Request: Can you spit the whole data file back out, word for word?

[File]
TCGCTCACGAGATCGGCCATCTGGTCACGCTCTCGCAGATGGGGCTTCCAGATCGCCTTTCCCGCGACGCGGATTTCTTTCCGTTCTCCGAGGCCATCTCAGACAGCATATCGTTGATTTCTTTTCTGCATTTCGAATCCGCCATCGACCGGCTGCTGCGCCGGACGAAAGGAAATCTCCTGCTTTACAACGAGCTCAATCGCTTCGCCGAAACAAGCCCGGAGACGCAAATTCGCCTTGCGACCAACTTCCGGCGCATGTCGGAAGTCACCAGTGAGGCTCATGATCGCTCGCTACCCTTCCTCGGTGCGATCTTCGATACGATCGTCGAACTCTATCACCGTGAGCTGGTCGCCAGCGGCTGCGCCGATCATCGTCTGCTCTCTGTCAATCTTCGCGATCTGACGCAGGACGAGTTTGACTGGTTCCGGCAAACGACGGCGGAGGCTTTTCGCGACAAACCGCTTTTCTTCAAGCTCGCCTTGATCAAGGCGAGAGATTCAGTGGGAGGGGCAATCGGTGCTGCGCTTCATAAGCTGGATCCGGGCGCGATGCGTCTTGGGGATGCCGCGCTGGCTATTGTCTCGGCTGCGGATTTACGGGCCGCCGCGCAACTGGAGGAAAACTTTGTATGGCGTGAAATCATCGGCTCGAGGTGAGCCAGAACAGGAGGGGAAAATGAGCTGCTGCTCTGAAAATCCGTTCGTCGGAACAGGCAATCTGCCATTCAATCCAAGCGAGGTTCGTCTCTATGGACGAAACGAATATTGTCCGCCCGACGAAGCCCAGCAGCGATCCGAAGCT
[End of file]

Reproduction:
TCGCTCACGAGATCGGCCATCTGGTCACGCTCTCGCAGATGGGGCTTCCAGATCGCCTTTCCCGCGACGCGGATTTCTTTCCGTTCTCCGAGGCCATCTCAGACAGCATATCGTTGATTTCTTTTCTGCATTTCGAATCCGCCATCGACCGGCTGCTGCGCCGGACGAAAGGAAATCTCCTGCTTTACAACGAGCTCAATCGCTTCGCCGAAACAAGCCCGGAGACGCAAATTCGCCTTGCGACCAACTTCCGGCGCATGTCGGAAGTCACCAGTGAGGCTCATGATCGCTCGCTACCCTTCCTCGGTGCGATCTTCGATACGATCGTCGAACTCTATCACCGTGAGCTGGTCGCCAGCGGCTGCGCCGATCATCGTCTGCTCTCTGTCAATCTTCGCGATCTGACGCAGGACGAGTTTGACTGGTTCCGGCAAACGACGGCGGAGGCTTTTCGCGACAAACCGCTTTTCTTCAAGCTCGCCTTGATCAAGGCGAGAGATTCAGTGGGAGGGGCAATCGGTGCTGCGCTTCATAAGCTGGATCCGGGCGCGATGCGTCTTGGGGATGCCGCGCTGGCTATTGTCTCGGCTGCGGATTTACGGGCCGCCGCGCAACTGGAGGAAAACTTTGTATGGCGTGAAATCATCGGCTCGAGGTGAGCCAGAACAGGAGGGGAAAATGAGCTGCTGCTCTGAAAATCCGTTCGTCGGAACAGGCAATCTGCCATTCAATCCAAGCGAGGTTCGTCTCTATGGACGAAACGAATATTGTCCGCCCGACGAAGCCCAGCAGCGATCCGAAGCT